Violet Jelly: Foraging + a Recipe


This spring, wild violets have been abundant. After picking a bunch during recess one day, some Upper Elementary girls decided that they would like to make something. After some research, they decided they would try their hand at violet jelly! Below, the process, along with the recipe.


Upon Directress Rebecca Callander’s recommendation, the girls directed their foraging attention to a spot near the Meramac River in Greentree Park (before the entire location flooded last week! The entire area we visited above was/is under several feet of floodwater!). We were able to pick 4 cups of violets* in just under an hour.


Six out of seven violet harvesters (one preferred not to be in the photo, so she took the photo!)



After bringing the violets back to the classroom, the girls sorted through and removed any stems that had been missed, then measured and rinsed the violets.


Interesting fact: the salicylic acid found in all parts of fresh violets is an active disinfectant and is also fungicidal! The spring pseudo-flower is what we see (the true seed-bearing flower is green and appears in the fall), and it is edible in all forms. Try sprinkling some on a fresh salad for color!



After removing the stems, the students poured boiling water onto the violets to steep overnight.


The water almost instantly turned a beautiful blue color!

The following day, the girls got back to work, following this recipe from Taste of Home.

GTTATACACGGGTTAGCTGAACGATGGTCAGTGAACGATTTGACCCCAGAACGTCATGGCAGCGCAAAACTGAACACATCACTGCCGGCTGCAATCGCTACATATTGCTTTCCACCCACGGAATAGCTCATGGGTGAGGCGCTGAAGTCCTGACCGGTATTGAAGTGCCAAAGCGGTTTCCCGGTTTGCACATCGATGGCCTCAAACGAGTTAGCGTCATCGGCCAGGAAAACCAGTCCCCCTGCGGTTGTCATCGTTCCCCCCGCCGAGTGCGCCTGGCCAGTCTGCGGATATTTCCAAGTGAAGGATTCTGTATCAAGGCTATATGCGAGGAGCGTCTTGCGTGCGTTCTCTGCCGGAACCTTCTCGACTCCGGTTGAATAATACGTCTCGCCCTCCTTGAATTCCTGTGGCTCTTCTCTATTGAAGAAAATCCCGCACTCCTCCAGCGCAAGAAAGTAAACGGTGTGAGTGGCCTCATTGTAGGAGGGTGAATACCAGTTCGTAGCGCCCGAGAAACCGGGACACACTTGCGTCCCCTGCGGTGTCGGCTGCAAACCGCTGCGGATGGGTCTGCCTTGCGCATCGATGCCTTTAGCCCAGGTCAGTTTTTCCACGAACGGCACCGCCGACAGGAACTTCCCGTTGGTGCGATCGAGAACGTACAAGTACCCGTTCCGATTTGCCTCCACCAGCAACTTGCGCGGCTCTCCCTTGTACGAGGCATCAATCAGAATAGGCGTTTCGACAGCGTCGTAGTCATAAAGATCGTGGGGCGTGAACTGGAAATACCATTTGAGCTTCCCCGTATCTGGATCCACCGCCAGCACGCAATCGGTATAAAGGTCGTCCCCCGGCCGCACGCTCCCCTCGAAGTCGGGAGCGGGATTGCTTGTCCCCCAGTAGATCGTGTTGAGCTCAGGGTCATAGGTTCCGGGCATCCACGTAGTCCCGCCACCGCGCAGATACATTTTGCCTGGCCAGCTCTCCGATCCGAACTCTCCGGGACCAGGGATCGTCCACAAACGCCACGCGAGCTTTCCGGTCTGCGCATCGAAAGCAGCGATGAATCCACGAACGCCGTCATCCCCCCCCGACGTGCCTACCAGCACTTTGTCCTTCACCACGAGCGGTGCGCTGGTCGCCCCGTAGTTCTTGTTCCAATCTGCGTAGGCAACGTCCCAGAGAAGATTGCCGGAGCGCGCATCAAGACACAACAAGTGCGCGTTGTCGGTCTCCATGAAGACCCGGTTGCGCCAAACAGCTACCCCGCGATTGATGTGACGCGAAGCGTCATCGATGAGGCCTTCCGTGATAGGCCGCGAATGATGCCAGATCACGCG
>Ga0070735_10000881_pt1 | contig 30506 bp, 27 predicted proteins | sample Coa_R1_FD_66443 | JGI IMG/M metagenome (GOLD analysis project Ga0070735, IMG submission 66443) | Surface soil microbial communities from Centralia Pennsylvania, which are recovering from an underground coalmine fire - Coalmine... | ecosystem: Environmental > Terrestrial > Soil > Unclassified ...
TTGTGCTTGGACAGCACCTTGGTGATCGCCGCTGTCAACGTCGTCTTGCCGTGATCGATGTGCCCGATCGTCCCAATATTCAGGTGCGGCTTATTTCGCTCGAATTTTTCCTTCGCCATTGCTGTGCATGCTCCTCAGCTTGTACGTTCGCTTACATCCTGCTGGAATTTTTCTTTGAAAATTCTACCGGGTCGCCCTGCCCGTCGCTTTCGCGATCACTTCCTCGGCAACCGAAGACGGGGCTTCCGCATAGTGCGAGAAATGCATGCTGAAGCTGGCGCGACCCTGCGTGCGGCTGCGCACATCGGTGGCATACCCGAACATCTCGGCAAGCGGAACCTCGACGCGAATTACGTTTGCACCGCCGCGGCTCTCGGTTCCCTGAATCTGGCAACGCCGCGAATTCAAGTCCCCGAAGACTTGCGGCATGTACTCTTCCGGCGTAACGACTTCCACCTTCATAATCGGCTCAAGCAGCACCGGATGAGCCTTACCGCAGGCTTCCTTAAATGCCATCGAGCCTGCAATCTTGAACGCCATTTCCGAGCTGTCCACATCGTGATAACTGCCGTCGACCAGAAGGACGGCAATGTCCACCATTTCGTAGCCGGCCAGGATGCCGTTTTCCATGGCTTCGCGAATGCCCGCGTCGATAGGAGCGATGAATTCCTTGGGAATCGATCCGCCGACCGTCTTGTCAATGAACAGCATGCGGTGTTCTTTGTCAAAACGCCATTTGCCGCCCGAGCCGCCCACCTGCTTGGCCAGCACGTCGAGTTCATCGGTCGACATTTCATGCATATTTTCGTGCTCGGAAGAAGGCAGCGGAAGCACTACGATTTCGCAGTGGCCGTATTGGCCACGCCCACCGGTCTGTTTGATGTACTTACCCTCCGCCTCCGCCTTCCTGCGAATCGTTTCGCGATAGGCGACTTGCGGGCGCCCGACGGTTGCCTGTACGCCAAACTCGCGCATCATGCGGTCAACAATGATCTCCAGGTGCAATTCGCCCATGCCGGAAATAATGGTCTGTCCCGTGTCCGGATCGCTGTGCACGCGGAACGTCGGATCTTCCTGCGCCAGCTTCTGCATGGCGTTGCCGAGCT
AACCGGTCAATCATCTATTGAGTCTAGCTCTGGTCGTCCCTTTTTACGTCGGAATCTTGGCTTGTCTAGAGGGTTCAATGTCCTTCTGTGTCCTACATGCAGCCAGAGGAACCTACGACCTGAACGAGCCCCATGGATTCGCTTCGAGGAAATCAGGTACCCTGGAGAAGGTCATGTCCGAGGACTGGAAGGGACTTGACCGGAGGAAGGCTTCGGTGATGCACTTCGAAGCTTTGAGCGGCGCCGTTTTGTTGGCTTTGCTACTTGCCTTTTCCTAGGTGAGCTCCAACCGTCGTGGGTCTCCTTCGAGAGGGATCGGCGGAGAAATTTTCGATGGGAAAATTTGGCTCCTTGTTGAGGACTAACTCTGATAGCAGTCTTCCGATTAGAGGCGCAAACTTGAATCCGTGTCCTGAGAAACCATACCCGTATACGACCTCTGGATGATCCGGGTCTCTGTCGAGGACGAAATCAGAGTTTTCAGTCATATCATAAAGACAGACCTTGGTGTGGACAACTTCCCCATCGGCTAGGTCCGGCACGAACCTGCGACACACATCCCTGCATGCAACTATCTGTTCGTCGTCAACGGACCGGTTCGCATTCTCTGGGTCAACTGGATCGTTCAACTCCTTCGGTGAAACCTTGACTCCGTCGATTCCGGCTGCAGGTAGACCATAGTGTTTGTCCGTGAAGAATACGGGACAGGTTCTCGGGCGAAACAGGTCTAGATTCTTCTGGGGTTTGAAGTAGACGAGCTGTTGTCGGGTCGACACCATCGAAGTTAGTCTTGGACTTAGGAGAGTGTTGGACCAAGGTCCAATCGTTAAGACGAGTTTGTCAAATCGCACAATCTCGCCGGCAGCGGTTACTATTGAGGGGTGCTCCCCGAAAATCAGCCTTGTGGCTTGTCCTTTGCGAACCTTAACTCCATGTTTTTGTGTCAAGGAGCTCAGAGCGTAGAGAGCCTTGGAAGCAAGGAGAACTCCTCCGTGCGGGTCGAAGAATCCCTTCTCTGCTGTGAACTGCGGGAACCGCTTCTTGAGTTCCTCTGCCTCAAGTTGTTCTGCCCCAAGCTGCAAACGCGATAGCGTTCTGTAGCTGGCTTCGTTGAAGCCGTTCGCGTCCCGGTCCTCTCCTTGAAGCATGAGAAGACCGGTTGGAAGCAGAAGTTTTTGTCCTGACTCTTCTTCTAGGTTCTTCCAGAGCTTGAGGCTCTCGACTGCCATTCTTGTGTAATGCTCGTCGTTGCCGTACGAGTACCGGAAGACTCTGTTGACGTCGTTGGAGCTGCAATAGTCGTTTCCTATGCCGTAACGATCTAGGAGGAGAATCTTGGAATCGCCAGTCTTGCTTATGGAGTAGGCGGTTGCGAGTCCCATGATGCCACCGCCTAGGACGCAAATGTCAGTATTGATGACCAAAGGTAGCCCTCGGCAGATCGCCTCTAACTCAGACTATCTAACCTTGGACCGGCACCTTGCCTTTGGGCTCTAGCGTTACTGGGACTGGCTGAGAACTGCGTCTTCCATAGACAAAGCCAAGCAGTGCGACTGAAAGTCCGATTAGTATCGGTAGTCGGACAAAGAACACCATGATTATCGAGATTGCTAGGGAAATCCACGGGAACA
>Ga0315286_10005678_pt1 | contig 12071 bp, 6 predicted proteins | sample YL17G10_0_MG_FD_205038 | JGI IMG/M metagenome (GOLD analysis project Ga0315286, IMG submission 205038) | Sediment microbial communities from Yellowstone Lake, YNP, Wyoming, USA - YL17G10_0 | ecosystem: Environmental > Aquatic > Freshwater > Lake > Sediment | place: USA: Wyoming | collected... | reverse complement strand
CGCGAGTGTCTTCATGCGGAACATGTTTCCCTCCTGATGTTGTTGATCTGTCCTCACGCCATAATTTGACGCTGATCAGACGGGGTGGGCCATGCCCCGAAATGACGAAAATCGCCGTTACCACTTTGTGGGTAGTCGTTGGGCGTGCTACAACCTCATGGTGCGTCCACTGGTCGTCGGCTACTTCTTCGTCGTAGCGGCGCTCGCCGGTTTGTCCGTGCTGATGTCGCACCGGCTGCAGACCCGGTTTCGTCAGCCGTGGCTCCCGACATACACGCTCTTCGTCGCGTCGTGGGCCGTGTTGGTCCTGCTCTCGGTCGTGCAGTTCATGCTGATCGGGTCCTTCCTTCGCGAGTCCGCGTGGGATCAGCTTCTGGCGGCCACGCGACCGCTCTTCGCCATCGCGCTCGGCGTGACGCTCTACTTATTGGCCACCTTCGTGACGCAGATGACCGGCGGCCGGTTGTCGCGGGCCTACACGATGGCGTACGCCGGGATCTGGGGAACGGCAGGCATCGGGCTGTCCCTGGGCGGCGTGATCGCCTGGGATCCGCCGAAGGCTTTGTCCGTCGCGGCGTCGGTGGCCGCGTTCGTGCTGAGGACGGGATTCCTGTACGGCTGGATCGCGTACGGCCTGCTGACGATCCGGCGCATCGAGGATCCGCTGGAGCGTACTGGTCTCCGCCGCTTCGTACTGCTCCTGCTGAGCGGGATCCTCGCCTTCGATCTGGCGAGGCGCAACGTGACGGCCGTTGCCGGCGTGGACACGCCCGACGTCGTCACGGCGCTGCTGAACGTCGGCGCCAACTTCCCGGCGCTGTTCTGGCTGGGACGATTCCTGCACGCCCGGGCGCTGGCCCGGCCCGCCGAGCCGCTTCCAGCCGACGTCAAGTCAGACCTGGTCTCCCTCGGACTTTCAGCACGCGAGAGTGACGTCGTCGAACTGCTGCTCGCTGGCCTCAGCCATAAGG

unnamed (7)

unnamed (6)

That’s a whole lot of sugar!

unnamed (8)

Straining the liquid

unnamed (10)

Look at that beautiful color!

unnamed (11)

Violet Jelly (from Taste of Home)

  • 8 cups fresh violet blossoms
  • 3 1/2 cups boiling water
  • 1 package (1 3/4 ounces) powdered fruit pectin
  • 1/2 cup lemon juice
  • 4 cups sugar


  1. Rinse and drain blossoms; place in a large heat-resistant glass bowl. Pour boiling water over the blossoms and let stand for 2 hours (up to 24 hours), stirring occasionally.
  2. Strain and reserve violet liquid, pressing with a spatula to extract all possible color. Discard blossoms.
  3. Measure violet liquid; add enough water to measure 3-1/2 cups (liquid will be blue-green). Stir in pectin, lemon juice and sugar (the liquid will turn a violet color).
  4. Pour into a large stainless steel saucepan; bring to a rolling boil, stirring constantly. Boil 1 minute.
  5. Remove from the heat; skim off foam. Carefully ladle hot liquid into hot sterilized half-pint jars, leaving 1/4-in. headspace. Remove air bubbles; wipe rims and adjust lids. Process for 5 minutes in a boiling-water canner. Yield: about 5 half-pints.

FullSizeRender (9)

The finished product, which has a subtle, sweet, slightly lemony/grape-y flavor. Delicious and beautiful!

*Only pick common wild violets for consumption from spaces that are chemical-free woods or lawns.